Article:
I love gardening in such a mild climate. I love that at the end of autumn, when most of my outdoor work involves pruning and yanking out old plants to throw in the compost pile, there are still a few things to bring that “seedling happiness” to my little dirt-under-the-fingernails heart.
There’s the garlic, for starters — one and three quarters beds full of both hardneck…
…because, as everyone knows, there is simply no such thing as too much garlic. (Actually I’ve been wondering if I shouldn’t have planted more.)
Then there are the brussel sprouts. This year the only sprouts I’ve gotten came from the one plant I overwintered, and so all of my plants will be overwintered for next year. Ryan helped me plant these (or “tuck them in” as he likes to term it), and other than having very specific opinions about where to put them, which were inevitably different from my own, he made an excellent helper. He likes to point that out, too. “I’m a helper!” he says, jabbing the trowel into the dirt six feet away from where I’d carefully laid out my plants. “Yes, you are,” I tell him, handing him a recently unearthed weed to plant there.
Last but not at all least — the pea plants are coming up. Tiny little shoots of snap peas and shelling peas, they don’t look like much at the moment. But if previous years are any guide, they’ll grow slowly over the winter and then take off next spring in a mad, sprawling attempt to dominate the garden. This time I planted sixteen feet of shelling peas. That ought to keep Nathan happy.
And now to wait until spring…
Long, slow weekends are never quite so long and slow now that we share them with small children. Nevertheless we did our best over Thanksgiving, and it was pretty darn nice.
For starters, we reintroduced the kids to football. Thanksgiving may be the one time a year that they see football (sorry, Dad), and so it’s important that they get their full annual dose. This year Ryan hung out and watched the game with his grandpa more than Nathan did. Sometimes he really seemed to get into it. And most importantly, we taught them both to say “Go, Irish!” on the night of the most critical game.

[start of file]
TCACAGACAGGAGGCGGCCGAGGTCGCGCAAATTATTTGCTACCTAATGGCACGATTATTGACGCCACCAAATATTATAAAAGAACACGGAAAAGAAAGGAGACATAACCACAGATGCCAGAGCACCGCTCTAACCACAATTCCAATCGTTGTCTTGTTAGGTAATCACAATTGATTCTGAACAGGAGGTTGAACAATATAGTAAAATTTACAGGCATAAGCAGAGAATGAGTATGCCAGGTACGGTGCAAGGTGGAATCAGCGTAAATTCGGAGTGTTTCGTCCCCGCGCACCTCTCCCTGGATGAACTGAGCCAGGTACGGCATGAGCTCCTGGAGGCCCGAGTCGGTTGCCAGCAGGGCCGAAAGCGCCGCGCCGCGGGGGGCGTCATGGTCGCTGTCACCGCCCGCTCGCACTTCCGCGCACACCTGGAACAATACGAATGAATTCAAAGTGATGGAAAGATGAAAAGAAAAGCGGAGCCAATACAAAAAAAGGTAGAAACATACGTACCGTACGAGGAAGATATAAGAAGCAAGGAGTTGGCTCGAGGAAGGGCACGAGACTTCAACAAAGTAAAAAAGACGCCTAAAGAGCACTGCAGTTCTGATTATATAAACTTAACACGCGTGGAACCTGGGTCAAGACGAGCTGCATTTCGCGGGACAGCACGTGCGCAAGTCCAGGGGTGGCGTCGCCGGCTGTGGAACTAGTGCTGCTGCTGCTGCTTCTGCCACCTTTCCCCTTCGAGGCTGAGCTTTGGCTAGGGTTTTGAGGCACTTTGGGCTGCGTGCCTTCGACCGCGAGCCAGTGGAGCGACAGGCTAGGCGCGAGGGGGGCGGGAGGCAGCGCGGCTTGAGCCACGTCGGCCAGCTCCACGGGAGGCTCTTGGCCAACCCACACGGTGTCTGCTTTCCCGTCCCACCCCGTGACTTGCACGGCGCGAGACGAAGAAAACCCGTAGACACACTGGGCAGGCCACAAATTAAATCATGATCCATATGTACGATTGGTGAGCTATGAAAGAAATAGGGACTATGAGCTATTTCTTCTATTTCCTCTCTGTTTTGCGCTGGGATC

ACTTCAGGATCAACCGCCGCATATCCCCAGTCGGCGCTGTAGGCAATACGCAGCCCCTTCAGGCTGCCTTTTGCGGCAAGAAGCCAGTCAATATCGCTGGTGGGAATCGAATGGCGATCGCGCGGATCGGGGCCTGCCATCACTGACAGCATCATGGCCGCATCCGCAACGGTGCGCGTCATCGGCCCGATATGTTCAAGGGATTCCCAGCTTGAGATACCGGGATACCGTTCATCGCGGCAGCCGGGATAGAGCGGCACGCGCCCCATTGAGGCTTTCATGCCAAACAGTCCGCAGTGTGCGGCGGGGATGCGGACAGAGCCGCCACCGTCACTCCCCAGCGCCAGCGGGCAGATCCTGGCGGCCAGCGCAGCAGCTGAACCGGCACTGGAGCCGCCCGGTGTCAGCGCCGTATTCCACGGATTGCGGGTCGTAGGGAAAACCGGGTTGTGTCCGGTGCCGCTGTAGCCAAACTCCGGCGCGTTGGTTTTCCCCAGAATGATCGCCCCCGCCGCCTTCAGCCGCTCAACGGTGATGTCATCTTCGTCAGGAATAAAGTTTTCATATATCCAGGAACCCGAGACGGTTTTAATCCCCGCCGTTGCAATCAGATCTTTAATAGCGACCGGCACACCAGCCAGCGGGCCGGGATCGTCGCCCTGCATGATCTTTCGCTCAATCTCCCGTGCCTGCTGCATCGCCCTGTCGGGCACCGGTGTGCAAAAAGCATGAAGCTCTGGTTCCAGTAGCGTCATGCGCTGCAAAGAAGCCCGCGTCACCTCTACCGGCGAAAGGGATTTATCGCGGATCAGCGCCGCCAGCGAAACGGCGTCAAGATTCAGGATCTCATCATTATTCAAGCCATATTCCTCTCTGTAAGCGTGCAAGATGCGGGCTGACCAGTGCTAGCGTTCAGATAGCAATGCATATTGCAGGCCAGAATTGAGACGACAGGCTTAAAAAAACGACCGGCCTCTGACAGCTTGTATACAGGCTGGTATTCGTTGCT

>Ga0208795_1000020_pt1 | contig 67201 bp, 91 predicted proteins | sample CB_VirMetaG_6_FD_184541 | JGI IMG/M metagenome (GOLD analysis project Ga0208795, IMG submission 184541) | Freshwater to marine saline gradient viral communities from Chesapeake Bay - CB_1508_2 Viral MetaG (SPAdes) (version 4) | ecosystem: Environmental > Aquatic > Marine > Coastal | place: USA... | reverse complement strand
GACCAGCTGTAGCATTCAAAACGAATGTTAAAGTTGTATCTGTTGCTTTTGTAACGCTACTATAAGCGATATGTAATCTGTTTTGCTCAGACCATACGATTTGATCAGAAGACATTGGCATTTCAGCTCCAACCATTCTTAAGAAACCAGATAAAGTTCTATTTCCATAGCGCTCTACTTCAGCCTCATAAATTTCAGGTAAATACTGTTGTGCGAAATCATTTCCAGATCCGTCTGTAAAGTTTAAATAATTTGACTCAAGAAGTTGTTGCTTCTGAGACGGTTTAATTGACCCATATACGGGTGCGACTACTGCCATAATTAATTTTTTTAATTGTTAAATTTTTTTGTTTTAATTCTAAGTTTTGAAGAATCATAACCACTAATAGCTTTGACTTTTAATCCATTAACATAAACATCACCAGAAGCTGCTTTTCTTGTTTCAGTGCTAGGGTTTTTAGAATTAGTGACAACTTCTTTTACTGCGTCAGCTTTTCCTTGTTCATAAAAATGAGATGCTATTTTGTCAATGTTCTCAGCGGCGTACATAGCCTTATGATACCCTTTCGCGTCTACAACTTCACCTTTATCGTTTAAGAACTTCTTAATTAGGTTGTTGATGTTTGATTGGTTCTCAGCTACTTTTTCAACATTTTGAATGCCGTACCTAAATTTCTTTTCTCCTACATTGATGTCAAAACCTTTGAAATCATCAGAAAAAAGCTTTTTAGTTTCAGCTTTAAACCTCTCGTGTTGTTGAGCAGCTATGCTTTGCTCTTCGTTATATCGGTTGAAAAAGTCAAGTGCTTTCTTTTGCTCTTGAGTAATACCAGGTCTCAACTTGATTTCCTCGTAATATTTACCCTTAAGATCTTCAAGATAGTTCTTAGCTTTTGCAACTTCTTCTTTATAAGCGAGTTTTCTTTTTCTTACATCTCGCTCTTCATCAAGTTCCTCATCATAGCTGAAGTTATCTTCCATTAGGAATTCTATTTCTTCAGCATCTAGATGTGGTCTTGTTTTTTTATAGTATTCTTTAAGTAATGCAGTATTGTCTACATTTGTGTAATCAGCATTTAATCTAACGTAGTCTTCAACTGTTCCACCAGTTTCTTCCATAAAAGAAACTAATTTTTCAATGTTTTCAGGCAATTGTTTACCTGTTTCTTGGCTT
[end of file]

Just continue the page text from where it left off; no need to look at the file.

Nathan spent more time hanging out with Dave, working on his laptop. Dave has been looking into programming workbenches for young kids, and Nathan is a very good test subject.
Both of the boys have seemed rather fascinated by their uncle Peter when they’ve met him. I’m not sure why — maybe it’s because, even in a world filled with big people, he seems especially towering. Maybe it’s because he’s kind of quiet. Maybe they recognize a hidden depth to his personality, or maybe he just sits still on the couch enough to be an easy target. In any case, Ryan tried particularly hard to attach to him this time around. He spent a lot of time next to his uncle, sometimes engaged in long, meandering conversations (the kind that don’t actually require much response, conveniently), and sometimes helping him read his book.
We had a beautifully crisp, cold day to go see the salmon running, something that I can’t remember ever doing before. On the way there we tried to explain to the kids the significance of what we were about to see: the salmon being born in streams, making their way to the ocean, living there for years before finally coming all the way back up the streams in order to lay their own eggs. They listened quietly until I added, as an afterthought “And then they die.” “No,” Ryan told me immediately. “Mothers lay their eggs and then they can’t die.” (He’s pretty sensitive right now to the idea of babies being without their mothers.)